Building Codes, Land Use, and Zoning Laws

            Building codes, land use, and zoning laws can be updated for disaster preparedness to ensure safety during events such as floods, hurricanes, wildfires, and heat waves. This might include new recommendations for the weatherization of buildings, or considering climate impacts such as sea level rise or wildfire risk in new development projects (for instance, implementing laws requiring new developments be a specified distance away from coastlines). Relocating, repairing/improving, or retrofitting important facilities, like water treatment plants, power plants, and landfills, to ensure they can still provide service during extreme weather events and do not cause health and safety issues are also important measures to account for climate impacts.

            Key Resources

            Model States

            • Relocating, repairing/improving, or retrofitting important facilities, like water treatment plants, power plants, and landfills, to ensure they can still provide service during natural disasters and do not cause health and safety issues like water contamination are also important measures states can implement (e.g. NJ has done this).
            • Maine’s Act to Help Municipalities Prepare for Sea Level Rise

              Built/Hard Infrastructure

              Climate change will impact built structures from buildings to power plants to highways. States can study and develop policies that consider the potential effects of sea level rise, wildfires, and extreme weather on buildings, transportation infrastructure, sewage treatment facilities, and other municipal or private facilities. Investing in “hard” shoreline structures, such as levees and floodwalls, to protect against extreme weather are also policy solutions states can implement.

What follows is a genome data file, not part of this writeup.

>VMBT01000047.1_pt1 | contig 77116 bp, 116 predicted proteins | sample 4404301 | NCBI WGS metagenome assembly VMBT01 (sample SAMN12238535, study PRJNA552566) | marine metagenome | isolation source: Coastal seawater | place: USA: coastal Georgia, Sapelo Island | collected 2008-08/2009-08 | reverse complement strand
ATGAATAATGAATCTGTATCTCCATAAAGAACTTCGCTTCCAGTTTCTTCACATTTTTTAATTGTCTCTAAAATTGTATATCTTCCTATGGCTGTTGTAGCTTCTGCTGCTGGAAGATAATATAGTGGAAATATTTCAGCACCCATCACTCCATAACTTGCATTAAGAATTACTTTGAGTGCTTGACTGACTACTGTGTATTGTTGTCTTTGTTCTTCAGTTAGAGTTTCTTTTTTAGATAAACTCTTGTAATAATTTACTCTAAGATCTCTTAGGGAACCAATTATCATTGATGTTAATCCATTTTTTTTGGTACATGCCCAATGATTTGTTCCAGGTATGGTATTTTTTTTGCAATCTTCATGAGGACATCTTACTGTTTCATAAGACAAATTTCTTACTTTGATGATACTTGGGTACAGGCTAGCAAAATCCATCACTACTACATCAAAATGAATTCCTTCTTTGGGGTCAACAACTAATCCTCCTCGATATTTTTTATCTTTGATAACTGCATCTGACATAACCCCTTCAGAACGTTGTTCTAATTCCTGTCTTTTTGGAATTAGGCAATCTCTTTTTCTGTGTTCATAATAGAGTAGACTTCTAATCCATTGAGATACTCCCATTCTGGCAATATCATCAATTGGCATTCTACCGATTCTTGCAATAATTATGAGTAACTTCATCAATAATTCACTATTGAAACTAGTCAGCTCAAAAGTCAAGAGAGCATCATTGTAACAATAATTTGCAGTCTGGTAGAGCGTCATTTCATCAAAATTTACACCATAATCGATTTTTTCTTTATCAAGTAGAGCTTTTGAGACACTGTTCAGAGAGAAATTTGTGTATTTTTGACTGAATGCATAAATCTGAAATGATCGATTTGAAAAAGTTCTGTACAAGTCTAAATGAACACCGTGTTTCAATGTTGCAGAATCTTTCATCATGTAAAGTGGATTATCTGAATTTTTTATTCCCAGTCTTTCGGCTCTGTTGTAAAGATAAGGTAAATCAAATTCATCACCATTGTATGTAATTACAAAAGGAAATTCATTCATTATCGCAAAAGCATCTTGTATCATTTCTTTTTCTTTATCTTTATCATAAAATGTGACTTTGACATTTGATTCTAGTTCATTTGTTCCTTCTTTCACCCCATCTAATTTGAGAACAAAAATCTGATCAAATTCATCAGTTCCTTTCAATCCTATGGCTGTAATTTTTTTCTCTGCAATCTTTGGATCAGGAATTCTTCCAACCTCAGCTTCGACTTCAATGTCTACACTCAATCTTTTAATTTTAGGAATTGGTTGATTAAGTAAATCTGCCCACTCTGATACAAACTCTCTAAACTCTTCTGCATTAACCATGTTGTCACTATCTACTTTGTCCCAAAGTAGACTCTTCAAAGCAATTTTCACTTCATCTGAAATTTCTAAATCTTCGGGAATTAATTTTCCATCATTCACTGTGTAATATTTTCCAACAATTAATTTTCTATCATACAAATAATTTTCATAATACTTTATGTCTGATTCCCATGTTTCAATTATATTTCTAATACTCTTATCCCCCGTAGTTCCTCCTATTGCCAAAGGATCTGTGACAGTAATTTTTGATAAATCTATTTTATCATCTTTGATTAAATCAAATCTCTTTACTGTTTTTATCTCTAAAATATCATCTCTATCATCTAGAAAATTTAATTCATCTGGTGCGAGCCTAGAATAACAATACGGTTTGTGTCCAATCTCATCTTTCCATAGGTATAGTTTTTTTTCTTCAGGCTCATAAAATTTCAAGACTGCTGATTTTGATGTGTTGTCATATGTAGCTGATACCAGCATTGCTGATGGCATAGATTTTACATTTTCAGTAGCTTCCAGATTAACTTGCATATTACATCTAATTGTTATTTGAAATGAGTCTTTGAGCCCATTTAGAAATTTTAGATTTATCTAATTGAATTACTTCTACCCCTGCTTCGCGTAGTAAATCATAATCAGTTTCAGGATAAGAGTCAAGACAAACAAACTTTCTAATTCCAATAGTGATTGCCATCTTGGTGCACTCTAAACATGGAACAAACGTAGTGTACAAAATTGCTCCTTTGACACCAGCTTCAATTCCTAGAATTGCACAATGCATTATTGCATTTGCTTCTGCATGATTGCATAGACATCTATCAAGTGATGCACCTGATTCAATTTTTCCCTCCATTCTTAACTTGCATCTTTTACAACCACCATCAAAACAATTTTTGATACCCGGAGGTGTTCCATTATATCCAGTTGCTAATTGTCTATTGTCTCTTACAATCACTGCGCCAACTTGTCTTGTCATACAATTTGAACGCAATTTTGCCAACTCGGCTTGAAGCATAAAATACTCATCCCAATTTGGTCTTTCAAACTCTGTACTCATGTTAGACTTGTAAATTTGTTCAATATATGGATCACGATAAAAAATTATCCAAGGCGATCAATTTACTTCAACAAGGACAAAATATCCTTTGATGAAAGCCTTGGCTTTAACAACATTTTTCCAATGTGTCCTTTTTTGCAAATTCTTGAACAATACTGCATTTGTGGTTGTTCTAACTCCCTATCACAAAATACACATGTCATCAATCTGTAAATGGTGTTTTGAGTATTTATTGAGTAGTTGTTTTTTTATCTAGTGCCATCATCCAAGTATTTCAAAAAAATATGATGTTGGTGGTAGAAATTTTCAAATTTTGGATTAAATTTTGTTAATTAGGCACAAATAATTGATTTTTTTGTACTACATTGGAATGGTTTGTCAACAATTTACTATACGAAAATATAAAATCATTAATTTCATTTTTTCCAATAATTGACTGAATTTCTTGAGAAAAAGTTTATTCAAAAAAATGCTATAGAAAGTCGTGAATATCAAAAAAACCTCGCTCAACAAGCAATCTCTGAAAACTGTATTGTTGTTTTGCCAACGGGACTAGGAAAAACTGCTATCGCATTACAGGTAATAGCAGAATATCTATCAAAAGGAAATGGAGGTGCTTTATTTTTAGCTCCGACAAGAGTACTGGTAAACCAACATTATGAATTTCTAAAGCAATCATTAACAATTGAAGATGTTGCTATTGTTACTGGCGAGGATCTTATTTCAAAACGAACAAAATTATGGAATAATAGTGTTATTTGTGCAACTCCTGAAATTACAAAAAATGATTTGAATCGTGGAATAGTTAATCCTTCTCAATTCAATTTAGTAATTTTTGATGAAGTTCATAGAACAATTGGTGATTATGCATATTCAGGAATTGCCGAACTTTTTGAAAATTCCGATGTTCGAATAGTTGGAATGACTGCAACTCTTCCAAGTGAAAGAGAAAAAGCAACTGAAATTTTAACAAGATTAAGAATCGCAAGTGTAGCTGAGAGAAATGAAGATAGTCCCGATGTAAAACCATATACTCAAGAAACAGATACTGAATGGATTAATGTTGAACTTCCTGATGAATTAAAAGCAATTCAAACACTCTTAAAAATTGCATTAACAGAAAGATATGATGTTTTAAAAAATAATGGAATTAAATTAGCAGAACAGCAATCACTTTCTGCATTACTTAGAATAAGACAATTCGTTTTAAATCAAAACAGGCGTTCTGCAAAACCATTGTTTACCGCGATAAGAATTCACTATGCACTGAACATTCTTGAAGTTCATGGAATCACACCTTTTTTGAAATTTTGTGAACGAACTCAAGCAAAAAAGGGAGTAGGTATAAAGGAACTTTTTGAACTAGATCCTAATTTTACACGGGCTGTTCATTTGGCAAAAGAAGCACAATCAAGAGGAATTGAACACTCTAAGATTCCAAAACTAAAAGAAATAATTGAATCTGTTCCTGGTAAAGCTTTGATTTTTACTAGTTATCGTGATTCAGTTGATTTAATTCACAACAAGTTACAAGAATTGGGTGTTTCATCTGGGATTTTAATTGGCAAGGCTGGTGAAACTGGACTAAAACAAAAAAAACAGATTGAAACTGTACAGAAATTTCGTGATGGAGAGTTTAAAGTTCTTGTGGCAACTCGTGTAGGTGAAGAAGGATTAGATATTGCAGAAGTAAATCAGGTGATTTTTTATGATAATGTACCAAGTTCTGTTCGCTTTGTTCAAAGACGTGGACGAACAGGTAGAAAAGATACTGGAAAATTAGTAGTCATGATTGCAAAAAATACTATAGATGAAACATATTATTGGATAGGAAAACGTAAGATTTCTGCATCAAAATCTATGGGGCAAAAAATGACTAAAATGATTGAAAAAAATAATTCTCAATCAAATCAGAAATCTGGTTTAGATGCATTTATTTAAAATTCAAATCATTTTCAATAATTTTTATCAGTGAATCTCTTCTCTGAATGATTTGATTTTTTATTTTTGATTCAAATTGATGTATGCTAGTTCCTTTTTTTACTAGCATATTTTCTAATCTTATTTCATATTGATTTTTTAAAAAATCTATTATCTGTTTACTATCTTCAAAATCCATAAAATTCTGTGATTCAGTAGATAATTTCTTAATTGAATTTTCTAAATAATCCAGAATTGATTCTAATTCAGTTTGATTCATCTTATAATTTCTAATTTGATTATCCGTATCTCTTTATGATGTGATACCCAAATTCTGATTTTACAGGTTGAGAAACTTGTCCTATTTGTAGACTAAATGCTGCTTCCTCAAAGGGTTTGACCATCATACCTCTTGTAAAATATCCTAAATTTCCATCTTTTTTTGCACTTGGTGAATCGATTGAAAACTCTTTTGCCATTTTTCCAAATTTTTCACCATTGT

Key Resources

              Model States

                Grid Resilience Measures

                Microgrids are self-sufficient energy systems that typically serve distinct, local areas. They use one or more kinds of distributed energy sources (typically solar) to produce electricity.  When damage to traditional, centralized utilities occurs, microgrids can independently provide power until utility service is restored. This can be especially important for essential infrastructure such as emergency shelters, hospitals, water pumps, and telecommunications. Expansion of such distributed renewable energy sources will be increasingly important as states proceed with energy transitions and electrifying their economies, while mitigating climate impacts that affect utility service.